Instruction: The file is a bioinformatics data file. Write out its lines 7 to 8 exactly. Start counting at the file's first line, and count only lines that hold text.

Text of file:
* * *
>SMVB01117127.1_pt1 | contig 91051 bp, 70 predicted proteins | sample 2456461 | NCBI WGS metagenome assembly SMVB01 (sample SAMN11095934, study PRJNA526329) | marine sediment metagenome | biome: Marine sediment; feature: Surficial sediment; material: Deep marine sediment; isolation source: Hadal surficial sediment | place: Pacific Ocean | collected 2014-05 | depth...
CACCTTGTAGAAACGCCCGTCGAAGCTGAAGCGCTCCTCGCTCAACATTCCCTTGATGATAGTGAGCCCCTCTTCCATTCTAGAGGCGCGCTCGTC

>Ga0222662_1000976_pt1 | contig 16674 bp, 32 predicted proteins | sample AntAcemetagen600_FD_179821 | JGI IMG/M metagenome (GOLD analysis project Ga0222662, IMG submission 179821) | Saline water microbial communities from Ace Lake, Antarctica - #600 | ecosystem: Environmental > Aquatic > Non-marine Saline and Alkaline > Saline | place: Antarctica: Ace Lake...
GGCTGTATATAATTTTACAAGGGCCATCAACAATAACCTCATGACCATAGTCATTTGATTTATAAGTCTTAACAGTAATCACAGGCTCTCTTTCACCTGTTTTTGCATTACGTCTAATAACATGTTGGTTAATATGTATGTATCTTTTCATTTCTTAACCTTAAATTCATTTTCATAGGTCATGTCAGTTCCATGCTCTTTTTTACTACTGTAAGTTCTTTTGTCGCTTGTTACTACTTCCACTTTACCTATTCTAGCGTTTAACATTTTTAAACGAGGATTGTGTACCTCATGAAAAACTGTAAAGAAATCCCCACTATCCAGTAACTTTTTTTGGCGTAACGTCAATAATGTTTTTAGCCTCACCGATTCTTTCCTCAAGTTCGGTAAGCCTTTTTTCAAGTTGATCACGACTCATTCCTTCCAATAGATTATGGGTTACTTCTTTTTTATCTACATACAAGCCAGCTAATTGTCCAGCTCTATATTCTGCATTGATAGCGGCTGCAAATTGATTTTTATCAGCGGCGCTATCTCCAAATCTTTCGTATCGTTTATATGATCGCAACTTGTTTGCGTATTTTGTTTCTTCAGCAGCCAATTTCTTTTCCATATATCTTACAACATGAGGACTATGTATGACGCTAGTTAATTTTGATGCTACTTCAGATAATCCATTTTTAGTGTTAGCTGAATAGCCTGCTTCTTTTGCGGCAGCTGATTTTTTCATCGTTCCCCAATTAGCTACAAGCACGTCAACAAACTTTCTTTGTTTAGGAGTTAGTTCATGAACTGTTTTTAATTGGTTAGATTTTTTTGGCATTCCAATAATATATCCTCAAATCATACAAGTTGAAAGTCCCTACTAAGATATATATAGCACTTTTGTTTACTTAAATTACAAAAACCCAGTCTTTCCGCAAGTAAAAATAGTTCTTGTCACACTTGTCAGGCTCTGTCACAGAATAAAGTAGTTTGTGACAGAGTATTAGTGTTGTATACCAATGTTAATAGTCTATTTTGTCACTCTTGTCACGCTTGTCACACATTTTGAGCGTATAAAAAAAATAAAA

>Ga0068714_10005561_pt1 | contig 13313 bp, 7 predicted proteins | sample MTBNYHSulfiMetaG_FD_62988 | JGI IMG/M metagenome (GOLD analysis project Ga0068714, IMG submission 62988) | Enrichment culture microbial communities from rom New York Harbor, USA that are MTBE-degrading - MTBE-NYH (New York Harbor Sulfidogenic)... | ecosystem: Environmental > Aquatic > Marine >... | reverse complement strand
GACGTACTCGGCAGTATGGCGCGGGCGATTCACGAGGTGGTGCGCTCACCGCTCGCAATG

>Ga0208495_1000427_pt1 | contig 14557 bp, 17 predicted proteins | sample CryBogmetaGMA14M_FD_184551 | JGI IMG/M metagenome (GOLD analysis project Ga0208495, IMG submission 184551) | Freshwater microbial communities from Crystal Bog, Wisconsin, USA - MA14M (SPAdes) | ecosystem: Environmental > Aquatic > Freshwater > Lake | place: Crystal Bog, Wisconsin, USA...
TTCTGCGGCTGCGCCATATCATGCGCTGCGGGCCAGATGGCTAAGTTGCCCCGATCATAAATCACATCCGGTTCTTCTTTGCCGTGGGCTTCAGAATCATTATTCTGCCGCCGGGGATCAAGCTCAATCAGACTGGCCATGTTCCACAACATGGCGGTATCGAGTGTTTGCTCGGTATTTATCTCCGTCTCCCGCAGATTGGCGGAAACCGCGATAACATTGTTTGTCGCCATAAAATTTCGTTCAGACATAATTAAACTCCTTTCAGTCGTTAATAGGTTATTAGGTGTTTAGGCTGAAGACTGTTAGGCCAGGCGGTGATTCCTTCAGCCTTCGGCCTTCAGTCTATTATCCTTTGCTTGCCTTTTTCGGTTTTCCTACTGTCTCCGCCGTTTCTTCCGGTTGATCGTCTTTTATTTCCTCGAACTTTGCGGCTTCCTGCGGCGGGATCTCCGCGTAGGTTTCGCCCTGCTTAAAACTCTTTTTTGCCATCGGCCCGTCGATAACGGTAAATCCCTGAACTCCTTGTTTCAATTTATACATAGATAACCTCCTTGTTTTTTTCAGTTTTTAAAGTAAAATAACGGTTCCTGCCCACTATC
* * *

>Ga0208495_1000427_pt1 | contig 14557 bp, 17 predicted proteins | sample CryBogmetaGMA14M_FD_184551 | JGI IMG/M metagenome (GOLD analysis project Ga0208495, IMG submission 184551) | Freshwater microbial communities from Crystal Bog, Wisconsin, USA - MA14M (SPAdes) | ecosystem: Environmental > Aquatic > Freshwater > Lake | place: Crystal Bog, Wisconsin, USA...
TTCTGCGGCTGCGCCATATCATGCGCTGCGGGCCAGATGGCTAAGTTGCCCCGATCATAAATCACATCCGGTTCTTCTTTGCCGTGGGCTTCAGAATCATTATTCTGCCGCCGGGGATCAAGCTCAATCAGACTGGCCATGTTCCACAACATGGCGGTATCGAGTGTTTGCTCGGTATTTATCTCCGTCTCCCGCAGATTGGCGGAAACCGCGATAACATTGTTTGTCGCCATAAAATTTCGTTCAGACATAATTAAACTCCTTTCAGTCGTTAATAGGTTATTAGGTGTTTAGGCTGAAGACTGTTAGGCCAGGCGGTGATTCCTTCAGCCTTCGGCCTTCAGTCTATTATCCTTTGCTTGCCTTTTTCGGTTTTCCTACTGTCTCCGCCGTTTCTTCCGGTTGATCGTCTTTTATTTCCTCGAACTTTGCGGCTTCCTGCGGCGGGATCTCCGCGTAGGTTTCGCCCTGCTTAAAACTCTTTTTTGCCATCGGCCCGTCGATAACGGTAAATCCCTGAACTCCTTGTTTCAATTTATACATAGATAACCTCCTTGTTTTTTTCAGTTTTTAAAGTAAAATAACGGTTCCTGCCCACTATC